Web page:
Qaddafi bombs oil facility in blow to Libya's oil infrastructure
A rebel position at Libya’s Ras Lanuf came under withering fire today as Muammar Qaddafi’s forces set an oil tank ablaze at a key export terminal.
Ras Lanuf, Libya
Fighting continued to intensify today around the Libyan port of Ras Lanuf, which is bracketed by two of the country’s most important petrochemical complexes, as forces loyal to Muammar Qaddafi used grad rockets, mortars, and air strikes in an attempt to retake the area.
Late this afternoon, at least one air strike set a massive oil tank ablaze at the Sidra oil export terminal about six miles west of town, the first time Libya’s oil infrastructure has been damaged in the month-long uprising.
Mr. Qaddafi claimed the oil tank was set ablaze by "Al Qaeda" fighters working with the rebels, despite multiple witnesses saying it was hit by one of his planes. Rebels also said the pipeline that delivers crude from southern fields to the port was damaged in the attack, but this could not be confirmed.
At least four rebels were killed in the attack, said a doctor at the Ras Lanuf hospital. In the mid-evening today, pro-Qaddafi forces were maneuvering with tanks near the entrance to Sidra port.
Meanwhile in the west of the country, rebels in Zawiyah reportedly also faced a second day of indiscriminate tank fire and heavy casualties. The simultaneous military moves show that while Qaddafi is desperately attempting to retake Zawiyah – an important flank just 30 miles from his base inside the capital – he is also seizing the chance to inflict a crushing blow to the rebellion here in the east.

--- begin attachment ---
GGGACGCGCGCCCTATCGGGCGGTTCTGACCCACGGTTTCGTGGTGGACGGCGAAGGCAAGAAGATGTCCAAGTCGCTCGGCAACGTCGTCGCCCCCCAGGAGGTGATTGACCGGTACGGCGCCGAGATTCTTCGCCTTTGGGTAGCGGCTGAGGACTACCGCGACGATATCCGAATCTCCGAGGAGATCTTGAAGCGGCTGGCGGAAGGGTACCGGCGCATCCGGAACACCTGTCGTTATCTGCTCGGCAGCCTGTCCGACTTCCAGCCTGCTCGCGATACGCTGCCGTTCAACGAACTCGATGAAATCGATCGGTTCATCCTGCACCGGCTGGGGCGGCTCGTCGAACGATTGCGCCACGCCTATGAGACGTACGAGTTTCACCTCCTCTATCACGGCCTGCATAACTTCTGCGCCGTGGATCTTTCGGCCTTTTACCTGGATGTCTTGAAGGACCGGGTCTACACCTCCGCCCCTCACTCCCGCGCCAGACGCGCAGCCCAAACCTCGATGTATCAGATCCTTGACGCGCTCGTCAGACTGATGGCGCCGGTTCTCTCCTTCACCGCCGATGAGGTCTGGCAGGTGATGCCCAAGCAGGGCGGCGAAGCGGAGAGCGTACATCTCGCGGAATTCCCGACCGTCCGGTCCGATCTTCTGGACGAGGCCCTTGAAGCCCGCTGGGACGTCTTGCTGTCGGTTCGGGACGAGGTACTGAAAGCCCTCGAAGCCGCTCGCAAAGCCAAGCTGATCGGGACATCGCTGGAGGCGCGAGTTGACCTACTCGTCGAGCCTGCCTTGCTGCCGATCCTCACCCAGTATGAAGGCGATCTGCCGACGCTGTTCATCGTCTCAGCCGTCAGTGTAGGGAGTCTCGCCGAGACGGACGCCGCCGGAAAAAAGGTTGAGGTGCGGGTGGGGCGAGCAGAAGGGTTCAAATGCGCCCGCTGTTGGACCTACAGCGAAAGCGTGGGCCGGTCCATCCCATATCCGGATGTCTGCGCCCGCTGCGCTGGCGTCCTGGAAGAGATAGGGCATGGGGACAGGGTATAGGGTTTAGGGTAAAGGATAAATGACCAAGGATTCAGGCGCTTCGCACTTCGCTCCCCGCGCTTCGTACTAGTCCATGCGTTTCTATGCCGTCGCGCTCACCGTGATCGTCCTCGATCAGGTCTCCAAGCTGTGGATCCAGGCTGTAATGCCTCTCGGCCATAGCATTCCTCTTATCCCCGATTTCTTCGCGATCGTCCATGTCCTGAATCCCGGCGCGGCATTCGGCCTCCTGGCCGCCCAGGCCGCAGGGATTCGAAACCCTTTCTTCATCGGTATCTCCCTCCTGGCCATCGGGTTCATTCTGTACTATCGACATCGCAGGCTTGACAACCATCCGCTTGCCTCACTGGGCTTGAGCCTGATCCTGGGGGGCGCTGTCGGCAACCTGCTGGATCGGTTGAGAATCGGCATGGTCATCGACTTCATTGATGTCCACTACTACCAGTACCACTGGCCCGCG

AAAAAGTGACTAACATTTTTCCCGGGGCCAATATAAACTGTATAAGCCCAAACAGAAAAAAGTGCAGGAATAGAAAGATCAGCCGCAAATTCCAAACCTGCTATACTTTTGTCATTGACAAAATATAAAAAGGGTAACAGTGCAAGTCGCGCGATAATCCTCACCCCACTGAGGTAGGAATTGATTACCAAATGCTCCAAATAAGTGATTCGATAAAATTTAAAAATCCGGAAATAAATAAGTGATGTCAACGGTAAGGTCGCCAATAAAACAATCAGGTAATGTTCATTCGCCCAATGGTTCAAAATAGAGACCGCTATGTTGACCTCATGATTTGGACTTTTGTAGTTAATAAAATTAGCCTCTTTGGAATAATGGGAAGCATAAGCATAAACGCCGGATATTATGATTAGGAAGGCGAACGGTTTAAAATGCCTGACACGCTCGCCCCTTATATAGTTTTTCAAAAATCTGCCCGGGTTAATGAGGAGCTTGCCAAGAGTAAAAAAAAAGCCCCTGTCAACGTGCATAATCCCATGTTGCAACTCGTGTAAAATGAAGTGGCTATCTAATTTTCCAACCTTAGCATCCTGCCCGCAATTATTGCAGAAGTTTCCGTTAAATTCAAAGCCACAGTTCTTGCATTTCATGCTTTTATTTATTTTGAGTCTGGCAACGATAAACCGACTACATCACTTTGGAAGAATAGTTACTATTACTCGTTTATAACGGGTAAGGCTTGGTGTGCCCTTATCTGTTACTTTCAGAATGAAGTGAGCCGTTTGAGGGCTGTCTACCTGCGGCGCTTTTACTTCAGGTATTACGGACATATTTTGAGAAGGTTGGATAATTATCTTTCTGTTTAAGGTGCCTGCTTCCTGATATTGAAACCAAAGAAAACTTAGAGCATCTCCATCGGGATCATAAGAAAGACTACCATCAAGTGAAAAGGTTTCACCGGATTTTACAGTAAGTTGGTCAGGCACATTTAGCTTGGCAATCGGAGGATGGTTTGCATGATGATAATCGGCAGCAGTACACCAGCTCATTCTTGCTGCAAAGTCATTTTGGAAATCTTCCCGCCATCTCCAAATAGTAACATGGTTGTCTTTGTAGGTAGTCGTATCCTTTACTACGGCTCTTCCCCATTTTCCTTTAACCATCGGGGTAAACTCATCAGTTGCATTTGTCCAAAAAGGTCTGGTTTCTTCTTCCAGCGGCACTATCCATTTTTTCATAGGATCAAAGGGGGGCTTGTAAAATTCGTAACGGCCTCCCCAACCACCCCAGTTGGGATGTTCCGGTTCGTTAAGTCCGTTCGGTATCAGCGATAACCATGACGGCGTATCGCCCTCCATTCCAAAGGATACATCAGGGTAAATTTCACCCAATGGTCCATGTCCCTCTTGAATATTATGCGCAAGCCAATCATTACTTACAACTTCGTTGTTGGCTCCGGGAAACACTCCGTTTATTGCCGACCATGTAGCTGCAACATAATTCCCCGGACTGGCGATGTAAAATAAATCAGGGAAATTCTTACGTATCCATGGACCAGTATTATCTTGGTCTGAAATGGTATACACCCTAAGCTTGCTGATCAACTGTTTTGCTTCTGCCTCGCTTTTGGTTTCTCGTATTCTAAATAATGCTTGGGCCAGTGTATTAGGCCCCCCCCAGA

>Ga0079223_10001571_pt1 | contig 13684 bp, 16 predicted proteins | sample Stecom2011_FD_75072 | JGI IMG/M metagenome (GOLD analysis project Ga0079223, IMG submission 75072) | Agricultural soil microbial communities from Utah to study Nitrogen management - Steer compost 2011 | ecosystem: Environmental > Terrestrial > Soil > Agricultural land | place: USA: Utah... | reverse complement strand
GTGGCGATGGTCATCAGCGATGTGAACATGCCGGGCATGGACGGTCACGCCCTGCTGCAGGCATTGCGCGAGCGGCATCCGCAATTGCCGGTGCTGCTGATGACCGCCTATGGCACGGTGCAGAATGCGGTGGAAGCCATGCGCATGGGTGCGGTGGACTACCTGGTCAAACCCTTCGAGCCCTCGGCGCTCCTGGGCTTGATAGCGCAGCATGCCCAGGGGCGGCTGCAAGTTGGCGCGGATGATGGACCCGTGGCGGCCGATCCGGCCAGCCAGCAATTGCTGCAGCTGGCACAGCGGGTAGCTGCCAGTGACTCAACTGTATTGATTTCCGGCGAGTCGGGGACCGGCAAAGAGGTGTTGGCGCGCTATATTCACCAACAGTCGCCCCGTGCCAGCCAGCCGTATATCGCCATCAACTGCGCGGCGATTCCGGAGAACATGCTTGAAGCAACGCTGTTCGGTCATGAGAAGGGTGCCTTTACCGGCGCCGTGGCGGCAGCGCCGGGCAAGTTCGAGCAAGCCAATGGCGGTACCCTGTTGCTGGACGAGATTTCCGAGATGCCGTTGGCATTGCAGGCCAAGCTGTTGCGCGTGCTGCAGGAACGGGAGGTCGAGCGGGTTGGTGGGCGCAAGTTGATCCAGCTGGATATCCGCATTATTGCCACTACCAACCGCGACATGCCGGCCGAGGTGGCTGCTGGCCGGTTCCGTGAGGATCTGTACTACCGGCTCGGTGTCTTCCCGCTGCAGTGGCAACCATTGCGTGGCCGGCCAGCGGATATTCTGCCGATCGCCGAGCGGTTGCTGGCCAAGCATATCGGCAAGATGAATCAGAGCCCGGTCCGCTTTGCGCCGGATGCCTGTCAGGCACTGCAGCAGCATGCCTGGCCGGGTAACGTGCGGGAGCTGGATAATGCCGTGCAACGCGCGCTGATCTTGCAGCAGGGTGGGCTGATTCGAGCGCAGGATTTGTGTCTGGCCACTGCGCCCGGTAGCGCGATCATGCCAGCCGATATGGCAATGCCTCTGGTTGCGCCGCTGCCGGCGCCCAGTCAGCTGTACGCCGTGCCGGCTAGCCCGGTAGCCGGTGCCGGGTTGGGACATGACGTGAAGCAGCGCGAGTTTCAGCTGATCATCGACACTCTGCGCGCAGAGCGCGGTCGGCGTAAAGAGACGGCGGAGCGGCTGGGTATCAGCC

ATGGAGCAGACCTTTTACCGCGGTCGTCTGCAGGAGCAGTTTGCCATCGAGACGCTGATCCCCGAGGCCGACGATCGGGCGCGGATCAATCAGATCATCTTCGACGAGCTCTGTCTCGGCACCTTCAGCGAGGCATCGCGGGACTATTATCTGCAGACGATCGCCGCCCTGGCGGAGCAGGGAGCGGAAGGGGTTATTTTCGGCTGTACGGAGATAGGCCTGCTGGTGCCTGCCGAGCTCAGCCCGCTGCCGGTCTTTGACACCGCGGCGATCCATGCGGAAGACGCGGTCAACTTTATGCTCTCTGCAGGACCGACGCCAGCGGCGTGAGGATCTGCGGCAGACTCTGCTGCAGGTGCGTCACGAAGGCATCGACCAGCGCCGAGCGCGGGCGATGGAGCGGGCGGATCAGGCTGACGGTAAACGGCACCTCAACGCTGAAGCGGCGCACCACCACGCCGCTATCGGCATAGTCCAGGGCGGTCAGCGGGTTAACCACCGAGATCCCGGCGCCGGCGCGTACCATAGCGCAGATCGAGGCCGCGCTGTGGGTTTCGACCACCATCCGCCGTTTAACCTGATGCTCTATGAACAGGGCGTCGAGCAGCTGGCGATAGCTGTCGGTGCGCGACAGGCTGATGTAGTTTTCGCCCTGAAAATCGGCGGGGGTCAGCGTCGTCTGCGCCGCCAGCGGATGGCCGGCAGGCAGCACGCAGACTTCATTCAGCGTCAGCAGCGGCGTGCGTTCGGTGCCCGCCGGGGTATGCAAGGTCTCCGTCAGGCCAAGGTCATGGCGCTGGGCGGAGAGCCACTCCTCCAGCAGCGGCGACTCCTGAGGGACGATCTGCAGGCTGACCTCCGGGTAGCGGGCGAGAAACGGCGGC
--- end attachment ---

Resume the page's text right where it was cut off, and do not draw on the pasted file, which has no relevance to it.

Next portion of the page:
Facing off in the desert
Just a few days ago, rebel militiamen were riding high and slapping each other’s backs, vowing “tomorrow, Tripoli.” They’d seized the key oil towns of Brega and Ras Lanuf on successive days, and had rolled west into Bin Jawwad unopposed on Saturday.
But then Qaddafi struck back, ousting the disorganized fighters from Bin Jawwad on Sunday, and inflicting heavy losses on them both today and yesterday in Ras Lanuf. This town is at the heart of a string of oil complexes along Libya’s Gulf of Sidra. In addition to the export terminal to the town’s west, just east is one of Libya’s largest refineries.
The desert coast between Ras Lanuf and Bin Jawwad has been turned into a chaotic free-fire zone in the past few days. The rebel militia and some defected Army units are clustered around Ras Lanuf and are being supplied from Benghazi, the rebel group’s nominal capital, and other towns to the east.
Pro-Qaddafi forces appear to be based in Bin Jawwad and the desert around town. They have more rockets and mortars, and air support that terrifies the rebel militiamen. They’re being supplied from Sirte, the next town west along the coast and Qaddafi's major stronghold after Tripoli.
Qaddafi’s fighters have appeared to prevail in a number of recent skirmishes, though the flat propaganda his government has been issuing makes it difficult to know the extent of his side's casualties.